Recent insights have been made into the structural organization of TFIID (reviewed in reference 206). Sequence analysis of TAFs revealed structural similarity to histones: Drosophila TAFII42 (dTAFII42) and human TAFII31 (hTAFII31) resemble histone H3; dTAFII62 and hTAFII80 resemble H4; and dTAFII30α and hTAFII20 resemble H2B (an H2A homolog has not been identified) (50). These similarities in primary structure extend to the tertiary and quaternary structures. The N-terminal portions of dTAFII42 and dTAFII62 form canonical histone folds that mediate the formation of a heterotetrameric (dTAFII42-dTAFII62)2 complex resembling the (H3-H4)2 tetrameric core of the histone octamer (545). Moreover, the structural relevance of the octamer-like structure is supported by biochemical studies (205, 333). These results establish the existence of a histone octamer-like structure within TFIID. However, the recent crystal structure of the nucleosome core particle defined arginine side chains as a predominant feature of the histone-fold-DNA interaction, yet these arginine residues are not conserved in the TAFs (296). Apparently, if these TAFs do bind DNA, the mode of interaction is likely to be different from that in the nucleosome (296). Whether an octamer-like structure is a component of TFIID in yeast is not known. However, yeast homologs of dTAFII62/hTAFII80 (TAFII60), dTAFII42/hTAFII31 (TAFII17) and dTAFII30α/hTAFII20 (TAFII61/TAFII67) have been identified (Table (Table3).3). In each case, the sequence similarity includes the histone-fold motif.
SRB/mediator is a multisubunit complex isolated from yeast based on its requirement for transcriptional activation by RNA pol II in a purified system (reviewed in reference 28). Evidence for a transcriptional mediator came from squelching experiments, defined by the ability of one activator to inhibit transcription by another activator (138, 244). This effect could not be rescued by excess GTFs but was reversed by a partially purified yeast fraction. These results were interpreted as evidence for an intermediary molecule that would mediate the interaction between activators and components of the core machinery. Purified SRB/mediator is functionally defined by three activities: (i) stimulation of basal transcription in a highly purified system; (ii) response to transcriptional activators in vitro; and (iii) stimulation of phosphorylation of the RNA pol II CTD by the TFIIH kinase (252, 330). In contrast to TAFs, which appear to function as coactivators in a gene-specific manner, SRB/mediator appears to play a more general role in transcriptional activation.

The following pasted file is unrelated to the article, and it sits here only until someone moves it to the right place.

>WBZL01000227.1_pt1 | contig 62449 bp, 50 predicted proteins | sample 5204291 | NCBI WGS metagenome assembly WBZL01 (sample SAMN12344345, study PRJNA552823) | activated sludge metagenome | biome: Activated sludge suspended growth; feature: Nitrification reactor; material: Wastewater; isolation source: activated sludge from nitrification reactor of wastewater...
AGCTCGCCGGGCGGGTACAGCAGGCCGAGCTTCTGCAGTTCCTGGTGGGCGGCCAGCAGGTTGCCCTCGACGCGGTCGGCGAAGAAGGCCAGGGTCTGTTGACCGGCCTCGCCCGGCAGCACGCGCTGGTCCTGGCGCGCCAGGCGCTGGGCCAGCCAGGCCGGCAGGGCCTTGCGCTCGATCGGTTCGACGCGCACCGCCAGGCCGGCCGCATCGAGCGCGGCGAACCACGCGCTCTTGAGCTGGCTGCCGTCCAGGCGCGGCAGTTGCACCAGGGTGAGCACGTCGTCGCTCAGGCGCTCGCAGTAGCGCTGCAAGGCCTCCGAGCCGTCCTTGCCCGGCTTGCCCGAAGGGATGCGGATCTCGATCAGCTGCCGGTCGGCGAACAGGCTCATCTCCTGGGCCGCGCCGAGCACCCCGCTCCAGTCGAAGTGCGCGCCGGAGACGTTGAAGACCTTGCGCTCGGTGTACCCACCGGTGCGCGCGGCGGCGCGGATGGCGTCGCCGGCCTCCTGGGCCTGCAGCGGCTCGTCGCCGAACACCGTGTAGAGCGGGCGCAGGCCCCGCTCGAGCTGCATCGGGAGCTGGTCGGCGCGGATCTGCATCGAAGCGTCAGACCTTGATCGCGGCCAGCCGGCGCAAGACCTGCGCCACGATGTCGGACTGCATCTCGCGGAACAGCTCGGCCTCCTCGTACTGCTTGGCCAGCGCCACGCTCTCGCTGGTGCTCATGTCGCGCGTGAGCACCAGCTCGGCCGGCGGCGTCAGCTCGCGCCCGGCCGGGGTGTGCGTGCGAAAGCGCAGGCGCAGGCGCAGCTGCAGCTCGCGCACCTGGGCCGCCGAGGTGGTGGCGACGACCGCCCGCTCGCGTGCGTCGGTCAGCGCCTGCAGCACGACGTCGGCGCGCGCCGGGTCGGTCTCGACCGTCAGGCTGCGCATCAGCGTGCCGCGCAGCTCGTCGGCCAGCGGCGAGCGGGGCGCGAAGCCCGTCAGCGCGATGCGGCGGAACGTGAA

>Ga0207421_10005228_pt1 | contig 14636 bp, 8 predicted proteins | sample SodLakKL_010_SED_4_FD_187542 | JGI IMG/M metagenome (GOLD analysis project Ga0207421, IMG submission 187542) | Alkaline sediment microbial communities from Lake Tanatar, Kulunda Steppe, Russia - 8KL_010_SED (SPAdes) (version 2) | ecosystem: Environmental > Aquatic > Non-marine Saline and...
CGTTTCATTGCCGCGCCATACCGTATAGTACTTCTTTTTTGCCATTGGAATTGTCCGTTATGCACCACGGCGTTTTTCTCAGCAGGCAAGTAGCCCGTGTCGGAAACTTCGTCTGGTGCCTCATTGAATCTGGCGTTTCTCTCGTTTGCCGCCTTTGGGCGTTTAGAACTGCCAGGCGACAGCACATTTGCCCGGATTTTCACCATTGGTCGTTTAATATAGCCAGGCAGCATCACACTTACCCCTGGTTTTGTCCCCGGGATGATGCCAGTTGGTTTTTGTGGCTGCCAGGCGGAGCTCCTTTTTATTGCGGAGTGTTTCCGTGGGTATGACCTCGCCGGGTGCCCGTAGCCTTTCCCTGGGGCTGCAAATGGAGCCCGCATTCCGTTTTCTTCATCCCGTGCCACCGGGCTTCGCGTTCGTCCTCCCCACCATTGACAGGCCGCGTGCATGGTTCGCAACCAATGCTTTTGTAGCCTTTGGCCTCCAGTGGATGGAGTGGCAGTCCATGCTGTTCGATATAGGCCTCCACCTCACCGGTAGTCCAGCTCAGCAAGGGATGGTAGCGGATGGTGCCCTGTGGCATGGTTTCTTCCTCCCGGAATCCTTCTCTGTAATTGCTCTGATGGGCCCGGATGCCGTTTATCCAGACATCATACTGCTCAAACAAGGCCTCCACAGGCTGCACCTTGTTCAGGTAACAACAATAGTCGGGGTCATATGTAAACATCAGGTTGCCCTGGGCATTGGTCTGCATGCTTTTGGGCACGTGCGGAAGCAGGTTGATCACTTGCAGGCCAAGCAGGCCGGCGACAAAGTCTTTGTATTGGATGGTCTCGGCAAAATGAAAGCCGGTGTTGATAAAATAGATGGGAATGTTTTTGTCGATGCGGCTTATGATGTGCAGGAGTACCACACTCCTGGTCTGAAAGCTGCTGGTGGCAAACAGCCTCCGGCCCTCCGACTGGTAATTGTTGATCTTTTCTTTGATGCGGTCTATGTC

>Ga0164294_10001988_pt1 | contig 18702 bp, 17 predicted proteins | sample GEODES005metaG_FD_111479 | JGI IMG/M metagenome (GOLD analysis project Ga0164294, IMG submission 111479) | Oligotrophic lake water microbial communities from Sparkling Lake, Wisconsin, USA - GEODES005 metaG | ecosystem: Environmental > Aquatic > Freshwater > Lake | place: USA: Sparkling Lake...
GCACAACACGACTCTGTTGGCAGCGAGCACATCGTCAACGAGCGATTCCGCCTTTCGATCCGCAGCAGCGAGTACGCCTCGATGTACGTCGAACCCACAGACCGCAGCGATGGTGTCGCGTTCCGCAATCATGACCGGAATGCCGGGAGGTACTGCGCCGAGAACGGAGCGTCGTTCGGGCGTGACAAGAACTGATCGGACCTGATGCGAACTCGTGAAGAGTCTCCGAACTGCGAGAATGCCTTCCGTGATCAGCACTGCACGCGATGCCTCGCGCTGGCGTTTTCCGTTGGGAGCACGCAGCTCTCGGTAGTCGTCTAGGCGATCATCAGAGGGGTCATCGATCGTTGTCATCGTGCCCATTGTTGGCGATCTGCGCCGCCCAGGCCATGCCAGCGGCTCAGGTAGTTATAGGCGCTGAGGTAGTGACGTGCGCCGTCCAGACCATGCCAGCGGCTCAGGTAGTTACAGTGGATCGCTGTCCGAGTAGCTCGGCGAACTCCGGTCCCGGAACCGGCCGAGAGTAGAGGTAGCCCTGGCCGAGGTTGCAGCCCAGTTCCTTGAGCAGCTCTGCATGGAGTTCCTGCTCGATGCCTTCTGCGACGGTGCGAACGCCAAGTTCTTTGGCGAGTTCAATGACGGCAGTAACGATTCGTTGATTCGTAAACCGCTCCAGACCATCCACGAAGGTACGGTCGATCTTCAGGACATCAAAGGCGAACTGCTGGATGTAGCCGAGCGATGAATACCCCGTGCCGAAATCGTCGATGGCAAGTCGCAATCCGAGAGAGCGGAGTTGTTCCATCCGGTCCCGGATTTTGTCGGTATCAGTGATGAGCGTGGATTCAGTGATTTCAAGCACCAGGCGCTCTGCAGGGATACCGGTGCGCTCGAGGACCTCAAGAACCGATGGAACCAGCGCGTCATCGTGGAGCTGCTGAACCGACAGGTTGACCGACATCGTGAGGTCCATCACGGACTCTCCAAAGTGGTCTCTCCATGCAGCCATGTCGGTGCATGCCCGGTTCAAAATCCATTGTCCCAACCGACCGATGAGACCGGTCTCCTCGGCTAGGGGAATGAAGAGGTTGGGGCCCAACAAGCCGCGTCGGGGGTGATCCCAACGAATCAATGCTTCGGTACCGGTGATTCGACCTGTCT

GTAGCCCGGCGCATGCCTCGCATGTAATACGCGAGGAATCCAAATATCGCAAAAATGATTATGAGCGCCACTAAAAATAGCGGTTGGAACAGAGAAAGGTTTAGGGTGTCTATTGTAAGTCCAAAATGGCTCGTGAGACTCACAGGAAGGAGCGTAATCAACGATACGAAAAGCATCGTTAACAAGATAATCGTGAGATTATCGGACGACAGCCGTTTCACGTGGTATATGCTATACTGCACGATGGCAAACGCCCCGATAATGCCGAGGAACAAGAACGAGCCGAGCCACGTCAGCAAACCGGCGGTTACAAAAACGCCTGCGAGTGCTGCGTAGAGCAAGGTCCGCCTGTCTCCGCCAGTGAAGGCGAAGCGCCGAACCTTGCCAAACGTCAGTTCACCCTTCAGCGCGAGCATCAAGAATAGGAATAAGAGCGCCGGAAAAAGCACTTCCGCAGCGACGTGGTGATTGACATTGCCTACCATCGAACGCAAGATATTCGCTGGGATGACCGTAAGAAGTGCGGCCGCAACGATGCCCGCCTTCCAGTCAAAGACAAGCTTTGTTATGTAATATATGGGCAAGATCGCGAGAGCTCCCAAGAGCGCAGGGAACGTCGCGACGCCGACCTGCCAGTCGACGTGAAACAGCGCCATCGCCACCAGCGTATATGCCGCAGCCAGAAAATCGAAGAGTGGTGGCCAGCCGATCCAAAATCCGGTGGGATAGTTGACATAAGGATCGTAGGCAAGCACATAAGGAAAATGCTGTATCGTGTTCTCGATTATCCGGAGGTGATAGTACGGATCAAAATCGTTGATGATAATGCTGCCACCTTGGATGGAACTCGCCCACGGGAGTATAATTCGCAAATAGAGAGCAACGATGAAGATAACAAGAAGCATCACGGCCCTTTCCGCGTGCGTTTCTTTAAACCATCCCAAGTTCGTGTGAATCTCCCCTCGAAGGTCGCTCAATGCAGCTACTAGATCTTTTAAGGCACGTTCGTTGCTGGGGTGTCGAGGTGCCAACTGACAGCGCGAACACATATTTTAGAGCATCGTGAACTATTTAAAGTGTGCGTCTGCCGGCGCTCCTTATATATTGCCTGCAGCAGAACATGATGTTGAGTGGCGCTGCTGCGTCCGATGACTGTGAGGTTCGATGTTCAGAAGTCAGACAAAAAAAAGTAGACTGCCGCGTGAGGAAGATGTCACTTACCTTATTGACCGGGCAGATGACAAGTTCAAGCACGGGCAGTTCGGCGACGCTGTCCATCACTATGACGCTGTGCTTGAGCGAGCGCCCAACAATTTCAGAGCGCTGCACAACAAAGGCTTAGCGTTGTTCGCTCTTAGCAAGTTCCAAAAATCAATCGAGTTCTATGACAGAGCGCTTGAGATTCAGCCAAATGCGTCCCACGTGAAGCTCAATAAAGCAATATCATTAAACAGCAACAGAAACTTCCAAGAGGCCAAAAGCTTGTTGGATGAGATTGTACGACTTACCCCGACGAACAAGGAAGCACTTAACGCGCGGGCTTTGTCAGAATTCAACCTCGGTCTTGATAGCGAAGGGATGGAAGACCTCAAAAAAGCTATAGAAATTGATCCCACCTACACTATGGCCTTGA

Unlike the TAF components of TFIID, many of the SRB/mediator components were identified in genetic selections for mutations that affect transcription. One selection was based on suppression of the cold-sensitive growth phenotype associated with truncations of the RNA pol II CTD (345). Mutations in nine different genes, designated SRB2 and SRB4 to SRB11 (suppressor of RNA polymerase B) were identified. The products of the SRB2, SRB4, SRB5, SRB6, and SRB7 genes were found to be mediator subunits. This result suggested that SRB/mediator function is manifest through the CTD. The other SRB/mediator subunits include the products of the GAL11, SIN4, RGR1, and ROX3 genes, all identified based on mutations that affect transcription, and the products of the MED genes, most encoding novel SRB/mediator components. These factors are reviewed below and summarized in Table Table4.4.
The SRB2 gene is not essential for cell viability, although srb2 deletion mutants exhibit the same phenotypes as CTD truncations, including slow growth, inositol auxotrophy, and heat and cold sensitivity (260). Furthermore, the dominant SRB2-1 mutation exhibited allele-specific suppression of CTD truncation mutations. Srb2 physically associates with the PIC and directly binds TBP. These results established the potential for suppressors of CTD defects to identify novel transcription factors. Moreover, Srb2 revealed a functional link between the CTD and TBP (260).
The SRB4 and SRB6 genes are essential for cell viability (483). Like SRB2, SRB5 is not essential for cell viability, but deletion of SRB5 confers slow growth, as well as heat and cold sensitivity. Srb5 is a component of the PIC and is required for efficient transcription initiation. Srb2, Srb4, Srb5, and Srb6 physically associate with RNA pol II as components of a 1.2-MDa holoenzyme complex (483).